WOL for Teams didn’t work, but this will

You might call it “WOL for Shared Purpose” or “WOL for Communities.” I like “WOL for Passion.” There’s no need for special materials or training. You can use the free WOL Circle Guides and start now. 

The idea is a result of a failed experiment with WOL for Teams. By applying what we learned, and making some small adjustments to Circles, I think we can help a wide range of communities and causes.

Why WOL for Teams failed

WOL for Teams, as you may have guessed from the name, is a WOL Circle in which the goal and relationship list are shared by everyone in the group, and so the method emphasizes the group over the individual. A modified set of Circle Guides includes other adaptations that flow from that. For example, the goals we suggested in Week 1 are different.

  • Raise awareness about what we do
  • Get feedback from stakeholders
  • Find and learn from others who do related work

Some of the exercises were different too. You would work on the team’s online presence instead of your own. The “Letter from Your Future Self” exercise became “The President’s Award” where you speak about how your team accomplished its goal. And so on.

In the pilot, two kinds of challenges led to us deeming it a failure. The first was procedural. Having a single relationship list in the group made it unclear who was supposed to do what with each person on the list. Would the whole team suddenly offer attention and appreciation to someone? That seemed odd. (The word “stalking” was used.) Also, some teams were larger, making the meetings hard to manage.

More insidious was that we explicitly undermined one of the most important elements of WOL: intrinsic motivation. While some people in the pilot may have truly cared about their team’s goal, it wasn’t enough for most people to spark their motivation to do things differently. The Circle meeting began to feel like yet another team meeting and, as a result, most pilot members stopped showing up.

WOL for Passion

WOL for Passion is subtly different. As in WOL Circles, you're still in a group of 4 - 5 people, and each individual still chooses an individual goal they care about. However, Circles are formed based on goals that are related. By grouping people based on the goal they choose, we preserve each member’s intrinsic motivation while creating possibilities for more interaction within the Circle.

The thematic goals can be anything one truly cares about. Maybe you're passionate about a work topic like autonomous vehicles or cryptocurrencies or the Internet of Things. Or maybe you care deeply about more general topics like innovation or diversity, or education or the environment. Whatever it is, you're likely to find people who share your interests in related online communities inside and outside your company. WOL for Passion would give you all a simple and structured way to contribute and connect.

Because your goals are related, you'll be able to share more resources within your Circle. And as more Circles form related to a given theme, resources could be curated within communities of practice. “Here’s a list of people related to the topic and useful resources. Here’s a sample Contribution Checklist.” All of that would enable WOL for Passion members to make progress more quickly.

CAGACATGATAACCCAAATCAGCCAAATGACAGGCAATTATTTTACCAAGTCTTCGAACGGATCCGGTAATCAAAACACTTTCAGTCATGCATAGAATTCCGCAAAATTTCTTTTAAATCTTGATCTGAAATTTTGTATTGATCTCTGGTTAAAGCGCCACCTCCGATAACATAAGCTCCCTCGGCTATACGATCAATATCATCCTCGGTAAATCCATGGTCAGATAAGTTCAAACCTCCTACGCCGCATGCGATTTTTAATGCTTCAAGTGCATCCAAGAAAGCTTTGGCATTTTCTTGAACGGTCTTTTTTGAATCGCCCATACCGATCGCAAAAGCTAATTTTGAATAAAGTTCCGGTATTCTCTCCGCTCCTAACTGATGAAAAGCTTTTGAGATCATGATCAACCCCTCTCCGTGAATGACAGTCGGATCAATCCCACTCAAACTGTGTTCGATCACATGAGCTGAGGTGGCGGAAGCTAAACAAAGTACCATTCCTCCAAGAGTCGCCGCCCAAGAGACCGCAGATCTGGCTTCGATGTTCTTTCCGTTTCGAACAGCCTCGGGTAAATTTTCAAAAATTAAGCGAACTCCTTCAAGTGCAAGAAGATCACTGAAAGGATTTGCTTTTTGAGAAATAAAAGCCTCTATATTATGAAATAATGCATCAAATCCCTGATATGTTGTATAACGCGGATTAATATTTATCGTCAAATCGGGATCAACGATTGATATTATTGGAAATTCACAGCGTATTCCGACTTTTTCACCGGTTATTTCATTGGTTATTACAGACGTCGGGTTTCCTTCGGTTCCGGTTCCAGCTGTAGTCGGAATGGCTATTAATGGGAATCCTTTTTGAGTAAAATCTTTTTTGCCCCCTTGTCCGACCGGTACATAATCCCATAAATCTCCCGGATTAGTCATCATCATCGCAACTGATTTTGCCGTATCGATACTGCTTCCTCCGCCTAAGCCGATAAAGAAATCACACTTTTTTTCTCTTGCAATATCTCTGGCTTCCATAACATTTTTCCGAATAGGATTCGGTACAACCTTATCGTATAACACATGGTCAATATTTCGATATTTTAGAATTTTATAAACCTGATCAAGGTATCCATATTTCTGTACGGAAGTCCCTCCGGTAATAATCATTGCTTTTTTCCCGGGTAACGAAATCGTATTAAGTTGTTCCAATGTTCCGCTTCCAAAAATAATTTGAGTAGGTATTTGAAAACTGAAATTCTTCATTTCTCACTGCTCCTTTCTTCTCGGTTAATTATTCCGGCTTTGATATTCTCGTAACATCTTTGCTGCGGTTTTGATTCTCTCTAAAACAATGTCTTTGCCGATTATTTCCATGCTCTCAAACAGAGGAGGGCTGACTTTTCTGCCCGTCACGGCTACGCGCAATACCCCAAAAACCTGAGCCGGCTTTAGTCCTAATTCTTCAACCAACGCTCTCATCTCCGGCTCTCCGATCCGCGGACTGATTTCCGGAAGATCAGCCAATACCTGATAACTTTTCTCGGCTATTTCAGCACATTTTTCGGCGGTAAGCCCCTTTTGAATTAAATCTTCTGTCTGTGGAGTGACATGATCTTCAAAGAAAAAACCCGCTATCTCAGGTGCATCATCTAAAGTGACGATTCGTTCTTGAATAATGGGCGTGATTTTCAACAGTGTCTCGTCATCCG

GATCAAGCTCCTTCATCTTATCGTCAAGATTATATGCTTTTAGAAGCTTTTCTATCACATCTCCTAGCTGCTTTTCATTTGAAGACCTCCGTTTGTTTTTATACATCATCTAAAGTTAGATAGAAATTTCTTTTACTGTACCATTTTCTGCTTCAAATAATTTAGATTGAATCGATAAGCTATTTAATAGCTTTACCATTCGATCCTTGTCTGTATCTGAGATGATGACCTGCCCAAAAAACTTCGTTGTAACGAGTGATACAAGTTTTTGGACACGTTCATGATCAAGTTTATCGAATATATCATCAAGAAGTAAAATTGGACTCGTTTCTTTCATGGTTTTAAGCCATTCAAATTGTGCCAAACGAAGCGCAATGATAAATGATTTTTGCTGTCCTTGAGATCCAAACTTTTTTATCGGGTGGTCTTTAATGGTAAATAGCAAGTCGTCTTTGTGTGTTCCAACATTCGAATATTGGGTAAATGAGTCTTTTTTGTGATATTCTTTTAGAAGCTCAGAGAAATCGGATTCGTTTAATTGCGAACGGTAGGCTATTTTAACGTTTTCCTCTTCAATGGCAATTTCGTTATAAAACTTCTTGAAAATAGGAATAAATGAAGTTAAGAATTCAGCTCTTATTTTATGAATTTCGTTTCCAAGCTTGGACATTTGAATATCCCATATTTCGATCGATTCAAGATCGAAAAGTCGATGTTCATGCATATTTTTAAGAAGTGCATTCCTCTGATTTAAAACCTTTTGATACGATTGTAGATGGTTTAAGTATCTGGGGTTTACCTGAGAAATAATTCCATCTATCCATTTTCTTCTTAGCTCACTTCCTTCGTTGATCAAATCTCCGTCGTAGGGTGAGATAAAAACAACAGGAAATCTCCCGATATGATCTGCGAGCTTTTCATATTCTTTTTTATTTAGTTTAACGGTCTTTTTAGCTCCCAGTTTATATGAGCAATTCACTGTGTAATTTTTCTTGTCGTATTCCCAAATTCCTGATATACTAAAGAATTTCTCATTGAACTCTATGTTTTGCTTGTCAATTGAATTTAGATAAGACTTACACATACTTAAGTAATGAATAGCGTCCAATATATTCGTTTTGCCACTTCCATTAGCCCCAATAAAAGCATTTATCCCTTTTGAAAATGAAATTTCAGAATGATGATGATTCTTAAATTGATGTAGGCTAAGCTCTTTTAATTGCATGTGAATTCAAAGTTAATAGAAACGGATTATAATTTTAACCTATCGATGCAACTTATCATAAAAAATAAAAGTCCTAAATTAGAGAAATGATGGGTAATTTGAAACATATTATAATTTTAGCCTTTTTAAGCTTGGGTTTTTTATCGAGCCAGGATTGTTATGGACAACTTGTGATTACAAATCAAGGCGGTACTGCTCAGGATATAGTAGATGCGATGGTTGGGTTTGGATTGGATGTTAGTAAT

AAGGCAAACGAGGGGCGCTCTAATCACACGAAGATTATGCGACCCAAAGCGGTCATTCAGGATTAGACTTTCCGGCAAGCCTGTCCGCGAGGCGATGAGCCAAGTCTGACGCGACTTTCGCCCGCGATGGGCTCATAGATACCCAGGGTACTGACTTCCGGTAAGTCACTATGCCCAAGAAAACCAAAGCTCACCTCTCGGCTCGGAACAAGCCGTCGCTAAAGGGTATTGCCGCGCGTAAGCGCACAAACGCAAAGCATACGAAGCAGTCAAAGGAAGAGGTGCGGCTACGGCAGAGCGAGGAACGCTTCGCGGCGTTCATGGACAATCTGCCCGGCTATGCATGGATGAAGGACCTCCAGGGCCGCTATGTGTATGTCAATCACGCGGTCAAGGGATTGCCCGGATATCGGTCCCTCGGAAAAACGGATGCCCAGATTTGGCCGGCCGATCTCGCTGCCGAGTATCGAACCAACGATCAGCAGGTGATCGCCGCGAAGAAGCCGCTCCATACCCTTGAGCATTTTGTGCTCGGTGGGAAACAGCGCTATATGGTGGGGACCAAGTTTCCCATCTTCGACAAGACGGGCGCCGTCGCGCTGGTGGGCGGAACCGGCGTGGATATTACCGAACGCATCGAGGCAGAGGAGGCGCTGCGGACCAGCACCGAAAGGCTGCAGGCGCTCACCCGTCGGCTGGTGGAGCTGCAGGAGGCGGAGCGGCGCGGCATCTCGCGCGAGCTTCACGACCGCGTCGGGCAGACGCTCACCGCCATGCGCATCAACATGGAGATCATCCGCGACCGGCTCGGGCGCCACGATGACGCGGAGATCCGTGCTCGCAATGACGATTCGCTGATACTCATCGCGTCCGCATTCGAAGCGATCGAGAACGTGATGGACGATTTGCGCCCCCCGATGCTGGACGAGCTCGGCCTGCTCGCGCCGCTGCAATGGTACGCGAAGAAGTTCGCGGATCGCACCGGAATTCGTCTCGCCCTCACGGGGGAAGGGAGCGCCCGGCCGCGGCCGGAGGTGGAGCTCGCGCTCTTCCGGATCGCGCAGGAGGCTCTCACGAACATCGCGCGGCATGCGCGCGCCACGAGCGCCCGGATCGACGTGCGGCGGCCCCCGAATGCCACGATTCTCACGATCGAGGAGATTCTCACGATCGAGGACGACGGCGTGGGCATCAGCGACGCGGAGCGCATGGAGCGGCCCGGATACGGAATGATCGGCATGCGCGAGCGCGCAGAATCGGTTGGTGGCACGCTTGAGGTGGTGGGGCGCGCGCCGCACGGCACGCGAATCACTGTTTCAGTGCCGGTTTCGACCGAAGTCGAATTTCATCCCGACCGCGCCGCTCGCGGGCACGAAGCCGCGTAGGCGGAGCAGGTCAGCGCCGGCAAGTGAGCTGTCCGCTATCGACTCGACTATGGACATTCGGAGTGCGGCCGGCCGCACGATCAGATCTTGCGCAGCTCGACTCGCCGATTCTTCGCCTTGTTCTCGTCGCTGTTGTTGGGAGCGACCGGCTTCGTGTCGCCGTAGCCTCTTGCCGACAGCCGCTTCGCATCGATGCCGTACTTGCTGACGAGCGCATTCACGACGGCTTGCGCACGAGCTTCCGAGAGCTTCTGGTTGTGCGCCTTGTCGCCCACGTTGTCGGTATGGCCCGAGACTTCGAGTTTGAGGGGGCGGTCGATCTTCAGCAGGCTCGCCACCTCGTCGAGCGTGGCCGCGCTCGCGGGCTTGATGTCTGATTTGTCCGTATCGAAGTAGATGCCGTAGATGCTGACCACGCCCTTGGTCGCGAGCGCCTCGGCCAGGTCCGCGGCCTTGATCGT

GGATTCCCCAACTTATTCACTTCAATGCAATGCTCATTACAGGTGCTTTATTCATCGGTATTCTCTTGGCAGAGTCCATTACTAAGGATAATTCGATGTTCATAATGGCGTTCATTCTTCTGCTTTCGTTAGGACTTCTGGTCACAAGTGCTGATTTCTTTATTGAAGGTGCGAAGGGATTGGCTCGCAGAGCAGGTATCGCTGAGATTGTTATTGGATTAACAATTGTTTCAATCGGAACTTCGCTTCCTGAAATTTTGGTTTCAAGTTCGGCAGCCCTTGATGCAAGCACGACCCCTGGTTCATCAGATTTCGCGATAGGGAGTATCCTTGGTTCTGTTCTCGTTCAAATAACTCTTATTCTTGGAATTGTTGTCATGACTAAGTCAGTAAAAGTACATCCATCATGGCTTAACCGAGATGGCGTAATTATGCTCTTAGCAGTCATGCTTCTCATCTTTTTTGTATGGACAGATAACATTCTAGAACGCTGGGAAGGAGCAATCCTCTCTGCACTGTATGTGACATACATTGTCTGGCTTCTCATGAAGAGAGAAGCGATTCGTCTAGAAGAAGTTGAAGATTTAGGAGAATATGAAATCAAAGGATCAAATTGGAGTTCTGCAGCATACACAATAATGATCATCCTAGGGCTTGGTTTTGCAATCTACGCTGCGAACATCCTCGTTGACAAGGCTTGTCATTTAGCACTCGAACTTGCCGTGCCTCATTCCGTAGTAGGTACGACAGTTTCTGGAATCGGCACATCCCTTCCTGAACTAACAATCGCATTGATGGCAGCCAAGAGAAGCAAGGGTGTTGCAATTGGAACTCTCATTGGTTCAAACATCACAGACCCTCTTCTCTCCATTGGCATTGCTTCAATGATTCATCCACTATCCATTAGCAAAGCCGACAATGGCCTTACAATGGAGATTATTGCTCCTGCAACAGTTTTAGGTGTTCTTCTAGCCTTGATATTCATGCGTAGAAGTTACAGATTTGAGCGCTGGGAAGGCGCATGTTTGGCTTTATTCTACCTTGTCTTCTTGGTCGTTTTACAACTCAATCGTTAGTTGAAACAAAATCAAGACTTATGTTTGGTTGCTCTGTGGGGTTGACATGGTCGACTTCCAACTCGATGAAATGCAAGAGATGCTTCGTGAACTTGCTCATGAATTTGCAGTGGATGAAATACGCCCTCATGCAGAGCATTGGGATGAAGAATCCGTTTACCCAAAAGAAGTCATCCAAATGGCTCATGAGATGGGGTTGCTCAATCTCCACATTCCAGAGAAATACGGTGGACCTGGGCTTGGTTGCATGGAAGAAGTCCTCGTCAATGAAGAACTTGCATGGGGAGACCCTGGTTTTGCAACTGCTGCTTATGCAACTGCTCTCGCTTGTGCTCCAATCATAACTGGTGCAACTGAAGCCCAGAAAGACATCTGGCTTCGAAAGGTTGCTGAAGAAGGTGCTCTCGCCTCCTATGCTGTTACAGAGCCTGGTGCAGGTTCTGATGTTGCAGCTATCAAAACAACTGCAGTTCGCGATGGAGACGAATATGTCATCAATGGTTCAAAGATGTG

In short, WOL for Passion accelerates connecting people and knowledge around a topic, tapping into each individual's intrinsic motivation to do so.

An example in Nebraska

I've been thinking about this idea since I first heard the results of the WOL for Teams pilot over a year ago. Recently, I saw a tweet from John Porter - aka the Urban Agriculture Guru - that pushed me to do something. John had been in a WOL Circle and found it helpful for developing and growing his business and personal relationships. He also cares deeply about urban agriculture and the many benefits of consuming locally-produced food. So he wanted to see if he could use WOL to connect urban food producers with other parts of the food eco-system.

“Our local food system is in its beginning phases here in Omaha, and I really think I can be a catalyst in helping connect the dots between producers and from producers to consumers, retailers, etc.  I’d love to build an informal network of producers so that I can better support this growth, and I think WOL would be a good tool to do this.”

John said there were already meet-ups, Facebook pages, and other efforts to connect people, but that nothing so far had formed a sense of community. 

“We post announcements - but nobody is contributing. I want to use WOL to build purpose for the community. I want to be able to build collaborations between them.”

So I asked John if he would be willing to do an experiment. He would form a few Circles of people with goals related to his, and I would help him along the way. He agreed.

What are you passionate about?

The exercises in Week 11 of the Circle Guides (“Imagine the possibilities”) are about this kind of community building. “As you aim higher, your purpose is no longer about you and what you alone might accomplish but what your tribe will accomplish together.” WOL for Passion builds on this, helping you find people who care about what you care about, build deep relationships with them, and connect and equip them to make progress towards related goals.

What about you? Is there something you care so much about that you want to create connections and possibilities related to it? Try your own experiment by forming WOL Circles of people with related goals. Experience what kind of a difference that can make. I'll be glad to help you, too.

An example of community-building: Nebraska local foods 

An example of community-building: Nebraska local foods